Johnson was born enslaved on the farm of James Fletcher of Pass Run, a farm near Luray, Shenandoah County (later Page County). She was one of five children of Joseph and Charlotte Johnson. In a narrative of her life dictated in 1889, she declared herself to be seventy-four years old, making her birth year about 1815, although in 1912 the Worcester Telegram reported that she had celebrated her 100th birthday that year on March 19.
In her narrative, Veney writes that she never knew her father and that her mother died when she was about nine years old. Fletcher died at about the same time, and his will separated members of the Johnson family among various surviving members of the Fletcher family. Ownership of Bethany and her sister Matilda transferred to Fletcher’s grown but unmarried daughter Lucy Fletcher. On January 25, 1827, Lucy Fletcher’s sister, Nasenith Fletcher, married David Kibler, and Lucy Fletcher and her enslaved people moved in with the new couple. Veney describes Lucy Fletcher as kindhearted and generally opposed to slavery. Kibler, by contrast, was cruel and abusive, and regularly inflicted violence on the enslaved people under his control, including Veney. Veney’s narrative also describes her conversion to Christianity, which was overseen by Kibler’s brother and sister, both devout Methodists.
Marriage and Freedom
At some point, probably late in the 1830s, Veney married Jerry Fickland, an enslaved man owned by Jonas Menefee, who lived several miles away on the other side of the Blue Ridge Mountains. Menefee’s debts eventually forced him to sell his enslaved laborers and they were confined in the town of Little Washington, in Loudoun County, prior to auction. In about March 1843, the slave trader Frank White purchased all of Menefee’s enslaved laborers and, before marching them south, encouraged Fickland to fetch Veney. White promised that the two would remain together. After Veney warned her husband not to trust the trader, Fickland fled to the mountains. He was captured and, with Menefee’s permission, sold away by another slave trader, David McCoy. Veney never saw him again.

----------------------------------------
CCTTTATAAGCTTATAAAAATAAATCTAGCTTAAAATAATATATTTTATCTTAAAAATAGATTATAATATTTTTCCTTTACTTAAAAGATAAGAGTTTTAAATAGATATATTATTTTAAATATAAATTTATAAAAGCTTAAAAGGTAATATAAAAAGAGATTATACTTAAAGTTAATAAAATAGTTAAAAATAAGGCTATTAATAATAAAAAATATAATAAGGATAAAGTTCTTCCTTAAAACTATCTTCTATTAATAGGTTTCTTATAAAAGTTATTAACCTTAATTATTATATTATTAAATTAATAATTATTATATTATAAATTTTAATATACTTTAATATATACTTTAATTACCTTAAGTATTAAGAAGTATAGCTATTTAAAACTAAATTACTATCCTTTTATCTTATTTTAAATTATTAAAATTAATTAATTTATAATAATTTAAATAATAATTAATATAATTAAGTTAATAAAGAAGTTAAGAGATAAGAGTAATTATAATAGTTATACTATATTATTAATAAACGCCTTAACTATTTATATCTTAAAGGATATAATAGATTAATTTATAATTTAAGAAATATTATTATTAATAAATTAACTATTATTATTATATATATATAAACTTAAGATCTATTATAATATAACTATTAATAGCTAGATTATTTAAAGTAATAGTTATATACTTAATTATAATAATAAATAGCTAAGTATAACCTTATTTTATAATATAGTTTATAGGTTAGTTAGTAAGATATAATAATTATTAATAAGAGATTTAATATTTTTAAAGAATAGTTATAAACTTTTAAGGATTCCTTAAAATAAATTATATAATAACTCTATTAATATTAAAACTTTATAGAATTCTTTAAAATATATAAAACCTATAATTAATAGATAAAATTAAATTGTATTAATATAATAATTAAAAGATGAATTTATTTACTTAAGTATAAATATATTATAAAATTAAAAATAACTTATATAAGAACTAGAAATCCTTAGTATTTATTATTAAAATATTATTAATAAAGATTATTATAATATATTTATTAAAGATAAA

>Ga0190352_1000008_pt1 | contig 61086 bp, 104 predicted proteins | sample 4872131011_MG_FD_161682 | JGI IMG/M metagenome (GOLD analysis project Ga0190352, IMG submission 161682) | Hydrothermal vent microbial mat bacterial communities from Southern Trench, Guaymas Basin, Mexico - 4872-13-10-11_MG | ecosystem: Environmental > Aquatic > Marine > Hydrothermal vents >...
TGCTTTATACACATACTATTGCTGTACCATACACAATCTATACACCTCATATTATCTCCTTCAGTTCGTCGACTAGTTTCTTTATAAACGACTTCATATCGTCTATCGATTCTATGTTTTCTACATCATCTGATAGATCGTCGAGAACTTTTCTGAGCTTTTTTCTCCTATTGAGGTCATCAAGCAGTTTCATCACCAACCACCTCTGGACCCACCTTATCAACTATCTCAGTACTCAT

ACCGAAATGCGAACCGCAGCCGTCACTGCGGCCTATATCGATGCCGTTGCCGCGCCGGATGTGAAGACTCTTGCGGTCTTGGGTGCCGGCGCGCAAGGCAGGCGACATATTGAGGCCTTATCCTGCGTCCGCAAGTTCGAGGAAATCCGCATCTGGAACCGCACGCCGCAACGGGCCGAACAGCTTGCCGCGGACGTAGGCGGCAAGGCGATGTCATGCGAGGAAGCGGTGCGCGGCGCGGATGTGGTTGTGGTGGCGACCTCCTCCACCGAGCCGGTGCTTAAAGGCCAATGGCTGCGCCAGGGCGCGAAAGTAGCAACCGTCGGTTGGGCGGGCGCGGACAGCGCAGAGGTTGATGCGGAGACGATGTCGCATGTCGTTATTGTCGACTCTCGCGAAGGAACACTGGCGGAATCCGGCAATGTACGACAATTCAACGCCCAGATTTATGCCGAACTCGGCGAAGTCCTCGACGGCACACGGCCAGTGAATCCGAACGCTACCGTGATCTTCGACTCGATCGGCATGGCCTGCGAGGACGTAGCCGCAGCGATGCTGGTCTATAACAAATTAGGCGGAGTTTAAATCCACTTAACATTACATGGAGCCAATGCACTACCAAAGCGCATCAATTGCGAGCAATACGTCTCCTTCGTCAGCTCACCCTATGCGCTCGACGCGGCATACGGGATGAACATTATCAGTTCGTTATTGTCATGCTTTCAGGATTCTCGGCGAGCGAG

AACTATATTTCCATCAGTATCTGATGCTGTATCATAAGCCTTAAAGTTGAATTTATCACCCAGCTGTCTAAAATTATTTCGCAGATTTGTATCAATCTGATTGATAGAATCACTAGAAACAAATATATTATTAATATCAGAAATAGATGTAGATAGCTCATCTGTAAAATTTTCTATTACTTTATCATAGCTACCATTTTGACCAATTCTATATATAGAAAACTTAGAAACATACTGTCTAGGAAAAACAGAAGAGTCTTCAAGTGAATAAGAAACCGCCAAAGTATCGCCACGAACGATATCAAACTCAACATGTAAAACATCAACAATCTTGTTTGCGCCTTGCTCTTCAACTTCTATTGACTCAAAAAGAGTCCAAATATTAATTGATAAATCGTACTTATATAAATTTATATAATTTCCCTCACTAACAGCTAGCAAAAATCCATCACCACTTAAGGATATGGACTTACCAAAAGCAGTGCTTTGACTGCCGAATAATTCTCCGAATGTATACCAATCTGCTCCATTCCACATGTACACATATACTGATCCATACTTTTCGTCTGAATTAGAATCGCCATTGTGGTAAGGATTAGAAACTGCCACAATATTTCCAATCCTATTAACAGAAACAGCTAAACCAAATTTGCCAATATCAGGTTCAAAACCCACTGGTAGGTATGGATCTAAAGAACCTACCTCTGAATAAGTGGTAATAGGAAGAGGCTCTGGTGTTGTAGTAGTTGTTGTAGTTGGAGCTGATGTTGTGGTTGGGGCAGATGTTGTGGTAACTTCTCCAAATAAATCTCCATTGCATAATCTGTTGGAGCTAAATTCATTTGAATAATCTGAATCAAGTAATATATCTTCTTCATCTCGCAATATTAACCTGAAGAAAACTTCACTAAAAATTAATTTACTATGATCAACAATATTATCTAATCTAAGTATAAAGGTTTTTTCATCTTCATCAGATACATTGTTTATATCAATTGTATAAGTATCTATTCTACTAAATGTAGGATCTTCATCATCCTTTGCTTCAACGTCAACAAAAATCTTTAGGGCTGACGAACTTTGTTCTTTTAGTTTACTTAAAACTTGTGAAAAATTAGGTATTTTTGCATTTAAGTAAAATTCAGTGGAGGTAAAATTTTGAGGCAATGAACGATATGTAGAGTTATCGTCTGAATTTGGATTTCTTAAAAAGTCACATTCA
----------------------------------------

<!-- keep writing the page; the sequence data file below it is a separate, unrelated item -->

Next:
The couple’s only child, Charlotte E. Fickland, was born in January 1844. Not long after, Veney arranged through Lucy Fletcher to be sold, along with her daughter, to John Printz Sr. of Luray. She labored for the family for several years. Then, early in the 1850s, she was sold to McCoy, who traded slaves in partnership with John O’Neile. Sent to Richmond for auction, she feigned sickness on the block, foiling her sale. Veney returned to Luray, working in the McCoy house and fields and hiring out her labor. Her narrative emphasizes that she was able to regularly see her daughter, who was still owned by Printz.
McCoy accepted a job overseeing a road construction gang of free Black men, and he assigned Veney to cook for them. One of those laborers, Frank Veney, became her second husband, and the couple had one son, Joe Veney. In 1915 Frank Veney told the Page News and Courier that over the course of his life he had married twenty-five women, of whom he could remember eleven. Bethany Veney, he said, was his ninth wife. Veney negotiated with McCoy to hire her time out as she wished, paying her owner $30 per year and keeping anything left over for herself. She rented a house from John Printz on a mountain spur south of Luray called Stony Man.
Late in the 1850s, two copper mining speculators, G. J. Adams and J. Butterworth, of Providence, Rhode Island, arrived to restart a mine near Stony Man. They hired Veney as a cook and servant for $1.50 per week. “My boy was happy, as was I,” Veney states in her narrative. In 1858, however, McCoy’s gambling debts raised the specter that his property would be seized and auctioned. On December 27 of that year, Adams purchased Veney and her son for $775 and took them to Providence, where they became free. Adams did not purchase Veney’s daughter, Charlotte, or Charlotte’s husband, Aaron Jackson. And Veney’s own husband, Frank Veney, did not go north. Bethany Veney had planned to return to Virginia, but John Brown‘s raid on Harpers Ferry in 1859 and then the Civil War prevented it. Frank Veney later said that after not hearing from her for three years he married again.
Bethany Veney’s Slave Narrative
Veney died on November 16, 1916, at the home of her daughter in Worcester. She was buried in that city’s Hope Cemetery. On July 12, 2003, Massachusetts governor Mitt Romney signed a proclamation declaring “Bethany Veney Day” in Worcester.